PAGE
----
The #1 Curriculum and Assessment Partner for Educators

Looking for Online Solutions?

See Our Products
www.edmentum.com

Education Funding Update: Infrastructure Investment and Jobs Act

Education Funding Update: Infrastructure Investment and Jobs Act

The long-awaited infrastructure bill is finally here, and like many school administrators around the country, you may be asking yourself how it will impact education and funding for your district. Let’s dig into the details.

On Monday, November 15, 2021 President Biden signed into law the $1.2 trillion Infrastructure Investment and Jobs Act. While this bill will be the largest federal investment in infrastructure in more than a decade, some promises fell short, notably an effort to revive school facilities.

Schools represent the second-largest infrastructure cost behind highways in the United States. However, unlike our roads, which are funded through state and federal sources, school districts are responsible for the majority of school construction project costs. The federal government contributes just 1 percent, or $7 billion, to school infrastructure costs, almost all of which goes toward rebuilding in the wake of natural disasters. The 2021 State of Our Schools report finds that facility shortfalls are not equally shared; if a district has a high number of economically disadvantaged students, the district will have spent less per school than districts with lower numbers of economically disadvantaged students.

Failing school facilities, a persistent and yet ignored issue, have finally been put into the spotlight as schools aim to bring students back to the classroom as safely as possible. In 2020 the U.S. Government Accountability Office (GAO) found that 41 percent of districts required heating, ventilation, and air conditioning (HVAC) systems upgrades or replacements in at least half of their schools. Education advocates hoped that the infrastructure bill would provide funding for HVAC improvement projects without digging into their own pockets. Without this federal aid, districts must once again look to their budget for these repairs, including Elementary and Secondary School Emergency Relief (ESSER) funds. While modernizing facilities (like HVAC upgrades) is an allowable and anticipated use of funds, many hoped that this infrastructure bill would allow ESSER dollars to focus on addressing the impact of lost instructional time and not aiding issues that should have been resolved long before the pandemic.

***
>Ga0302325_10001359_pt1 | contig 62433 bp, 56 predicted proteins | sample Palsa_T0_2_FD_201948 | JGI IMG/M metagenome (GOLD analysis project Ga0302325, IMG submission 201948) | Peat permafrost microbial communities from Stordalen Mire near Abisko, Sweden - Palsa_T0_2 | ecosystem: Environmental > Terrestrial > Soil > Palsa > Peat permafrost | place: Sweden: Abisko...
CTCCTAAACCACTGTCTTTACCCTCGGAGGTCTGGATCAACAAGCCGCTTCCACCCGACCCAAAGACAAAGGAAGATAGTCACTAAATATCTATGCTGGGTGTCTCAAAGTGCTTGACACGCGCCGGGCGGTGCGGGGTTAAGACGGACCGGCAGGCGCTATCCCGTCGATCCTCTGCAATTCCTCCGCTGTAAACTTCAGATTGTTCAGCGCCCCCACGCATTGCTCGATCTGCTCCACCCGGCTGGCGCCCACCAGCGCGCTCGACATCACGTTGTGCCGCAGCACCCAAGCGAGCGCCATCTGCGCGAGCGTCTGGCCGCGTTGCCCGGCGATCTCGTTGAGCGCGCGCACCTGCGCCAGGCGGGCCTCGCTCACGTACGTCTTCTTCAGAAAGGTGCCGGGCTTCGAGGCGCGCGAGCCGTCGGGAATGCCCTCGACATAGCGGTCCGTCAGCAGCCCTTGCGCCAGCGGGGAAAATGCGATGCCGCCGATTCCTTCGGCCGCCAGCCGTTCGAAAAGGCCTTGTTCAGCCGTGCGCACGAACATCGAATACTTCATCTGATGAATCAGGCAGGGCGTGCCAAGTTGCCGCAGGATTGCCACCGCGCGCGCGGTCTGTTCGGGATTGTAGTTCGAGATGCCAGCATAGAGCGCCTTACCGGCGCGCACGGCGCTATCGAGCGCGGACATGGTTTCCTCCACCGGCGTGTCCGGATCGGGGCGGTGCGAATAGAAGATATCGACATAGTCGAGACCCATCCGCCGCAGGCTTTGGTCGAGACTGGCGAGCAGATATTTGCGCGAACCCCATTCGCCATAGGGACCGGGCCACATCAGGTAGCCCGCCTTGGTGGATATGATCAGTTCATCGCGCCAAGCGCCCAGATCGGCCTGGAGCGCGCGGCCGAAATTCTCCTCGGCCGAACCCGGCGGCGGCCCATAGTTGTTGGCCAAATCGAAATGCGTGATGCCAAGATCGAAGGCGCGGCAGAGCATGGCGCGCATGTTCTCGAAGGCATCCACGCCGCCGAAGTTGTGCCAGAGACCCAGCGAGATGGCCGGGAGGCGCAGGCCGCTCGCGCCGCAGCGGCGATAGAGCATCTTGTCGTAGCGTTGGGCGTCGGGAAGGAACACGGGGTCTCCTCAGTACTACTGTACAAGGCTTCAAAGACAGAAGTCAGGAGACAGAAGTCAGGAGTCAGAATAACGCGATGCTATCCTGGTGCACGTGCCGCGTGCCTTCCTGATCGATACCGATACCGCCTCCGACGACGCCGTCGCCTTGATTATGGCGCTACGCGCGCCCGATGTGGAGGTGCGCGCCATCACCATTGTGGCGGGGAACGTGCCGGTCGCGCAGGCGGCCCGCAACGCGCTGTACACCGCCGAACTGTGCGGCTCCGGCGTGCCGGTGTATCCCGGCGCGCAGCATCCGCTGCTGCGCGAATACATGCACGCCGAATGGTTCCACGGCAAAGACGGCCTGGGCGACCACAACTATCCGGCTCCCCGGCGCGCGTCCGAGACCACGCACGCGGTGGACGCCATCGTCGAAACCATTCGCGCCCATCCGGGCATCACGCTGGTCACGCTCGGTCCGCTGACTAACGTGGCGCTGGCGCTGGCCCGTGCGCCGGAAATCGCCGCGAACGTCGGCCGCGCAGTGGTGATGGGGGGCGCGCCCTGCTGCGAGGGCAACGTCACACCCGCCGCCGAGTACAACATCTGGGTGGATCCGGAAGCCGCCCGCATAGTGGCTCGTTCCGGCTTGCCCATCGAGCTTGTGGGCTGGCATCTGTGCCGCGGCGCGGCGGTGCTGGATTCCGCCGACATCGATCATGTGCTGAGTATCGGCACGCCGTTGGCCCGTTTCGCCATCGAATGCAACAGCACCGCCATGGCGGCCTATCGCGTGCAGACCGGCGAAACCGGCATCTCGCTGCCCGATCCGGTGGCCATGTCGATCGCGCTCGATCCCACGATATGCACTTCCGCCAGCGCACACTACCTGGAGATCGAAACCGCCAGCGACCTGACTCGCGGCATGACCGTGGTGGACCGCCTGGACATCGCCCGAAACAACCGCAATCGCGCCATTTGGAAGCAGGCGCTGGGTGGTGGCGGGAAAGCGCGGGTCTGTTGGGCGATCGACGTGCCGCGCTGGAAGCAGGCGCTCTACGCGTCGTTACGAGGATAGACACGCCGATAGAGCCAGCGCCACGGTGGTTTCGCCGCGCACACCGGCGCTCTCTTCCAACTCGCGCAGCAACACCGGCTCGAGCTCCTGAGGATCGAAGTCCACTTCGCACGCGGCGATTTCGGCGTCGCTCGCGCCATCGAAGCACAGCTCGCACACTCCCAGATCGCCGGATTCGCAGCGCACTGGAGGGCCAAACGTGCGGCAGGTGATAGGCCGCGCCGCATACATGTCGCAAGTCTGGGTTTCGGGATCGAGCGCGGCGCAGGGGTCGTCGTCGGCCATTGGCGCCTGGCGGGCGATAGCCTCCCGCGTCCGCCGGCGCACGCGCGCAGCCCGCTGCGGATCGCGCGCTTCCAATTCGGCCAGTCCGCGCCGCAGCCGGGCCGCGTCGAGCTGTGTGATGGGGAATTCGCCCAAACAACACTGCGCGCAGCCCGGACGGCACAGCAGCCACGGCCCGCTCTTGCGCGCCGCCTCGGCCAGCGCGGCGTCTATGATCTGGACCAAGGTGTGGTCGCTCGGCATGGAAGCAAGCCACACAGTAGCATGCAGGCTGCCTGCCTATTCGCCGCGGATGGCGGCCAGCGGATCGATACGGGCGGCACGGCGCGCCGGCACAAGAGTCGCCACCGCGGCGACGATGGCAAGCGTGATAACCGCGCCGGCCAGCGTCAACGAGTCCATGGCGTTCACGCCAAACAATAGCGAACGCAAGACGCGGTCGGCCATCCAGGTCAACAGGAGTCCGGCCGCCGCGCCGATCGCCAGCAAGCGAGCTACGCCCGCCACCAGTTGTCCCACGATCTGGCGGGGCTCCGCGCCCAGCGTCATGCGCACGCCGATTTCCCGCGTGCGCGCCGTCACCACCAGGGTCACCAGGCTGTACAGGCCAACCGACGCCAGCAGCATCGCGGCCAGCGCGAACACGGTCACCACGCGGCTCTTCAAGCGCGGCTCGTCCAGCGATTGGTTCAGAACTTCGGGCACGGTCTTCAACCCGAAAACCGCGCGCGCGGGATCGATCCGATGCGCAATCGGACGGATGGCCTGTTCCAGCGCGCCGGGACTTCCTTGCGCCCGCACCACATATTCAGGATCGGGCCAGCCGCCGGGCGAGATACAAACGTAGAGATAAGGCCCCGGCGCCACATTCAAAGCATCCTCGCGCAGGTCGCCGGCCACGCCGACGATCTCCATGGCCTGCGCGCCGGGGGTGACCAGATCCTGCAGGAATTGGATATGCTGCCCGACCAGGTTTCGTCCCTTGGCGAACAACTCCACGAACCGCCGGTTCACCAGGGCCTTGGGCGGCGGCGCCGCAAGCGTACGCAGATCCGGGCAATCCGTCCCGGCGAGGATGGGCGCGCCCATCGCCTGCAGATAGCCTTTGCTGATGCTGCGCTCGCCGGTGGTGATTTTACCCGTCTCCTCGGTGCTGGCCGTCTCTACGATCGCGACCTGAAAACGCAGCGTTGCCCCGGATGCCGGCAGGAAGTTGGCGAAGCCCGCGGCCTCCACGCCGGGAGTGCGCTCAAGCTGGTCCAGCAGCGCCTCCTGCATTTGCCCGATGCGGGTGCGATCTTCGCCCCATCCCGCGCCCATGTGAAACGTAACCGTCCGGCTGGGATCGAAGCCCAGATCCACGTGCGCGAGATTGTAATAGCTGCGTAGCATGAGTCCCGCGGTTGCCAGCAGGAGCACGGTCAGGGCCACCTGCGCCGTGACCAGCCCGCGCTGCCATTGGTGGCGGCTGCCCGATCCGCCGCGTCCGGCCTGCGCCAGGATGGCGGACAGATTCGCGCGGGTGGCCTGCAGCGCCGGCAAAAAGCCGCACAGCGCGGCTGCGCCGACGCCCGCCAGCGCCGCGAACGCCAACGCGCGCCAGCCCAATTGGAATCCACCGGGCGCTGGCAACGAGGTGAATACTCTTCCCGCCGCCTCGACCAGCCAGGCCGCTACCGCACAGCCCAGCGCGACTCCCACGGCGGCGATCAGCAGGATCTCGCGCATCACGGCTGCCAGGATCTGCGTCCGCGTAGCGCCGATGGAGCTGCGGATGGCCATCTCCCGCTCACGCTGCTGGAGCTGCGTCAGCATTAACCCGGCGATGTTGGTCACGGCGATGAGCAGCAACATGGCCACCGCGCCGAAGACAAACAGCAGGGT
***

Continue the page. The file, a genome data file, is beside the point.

On the bright side, some major wins for prekindergarten and broadband expansion made it through the final package, including:

  • $400 billion for childcare for low- and middle-income families and universal pre-kindergarten—as it stands, just 44 percent of 4-year-olds and 17 percent of 3-year-olds are enrolled in pre-K programs, and the forthcoming investment is set to add close to 2 million additional seats
     
  • $42.5 billion in “broadband deployment grants”—aimed at expanding broadband infrastructure to reach families and businesses in rural and other underserved areas
     
  • $14 billion to help low-income households connect to broadband—which could help students who live in connected areas but remain offline because their families can’t cover the cost of Internet service

COVID-19 has brought to light glaring disparities across the country when it comes to school facilities, Internet access, childcare, and pre-kindergarten. While the Infrastructure Investment and Jobs Act aims to address many of these issues, inequities persist, and we should expect continued conversations at the federal, state, and district level on adequately funding infrastructure needs to support the growth, wellness, and education of our students.

The federal funding landscape can be daunting to navigate, so Edmentum created this federal funding crosswalk to help state and local education agencies align their priorities to federal funding streams. This chart provides a crosswalk of the allowable uses and flexibility of activities authorized by a variety of federal funding sources and includes specific references to each act’s language as it pertains to the desired solution. Check it out!

Hadley.Blangy@edmentum.com's picture
Hadley Blangy

Hadley is a California native joining Edmentum as the Associate Director of Policy and Advocacy. She brings a demonstrated history of working at the intersection of state education agencies and partner education organizations from her previous work at the College Board and Council of Chief State Schools Officers (CCSSO). Hadley has a passion for increasing access of opportunities and achievement for underrepresented students and is excited to continue this work at Edmentum.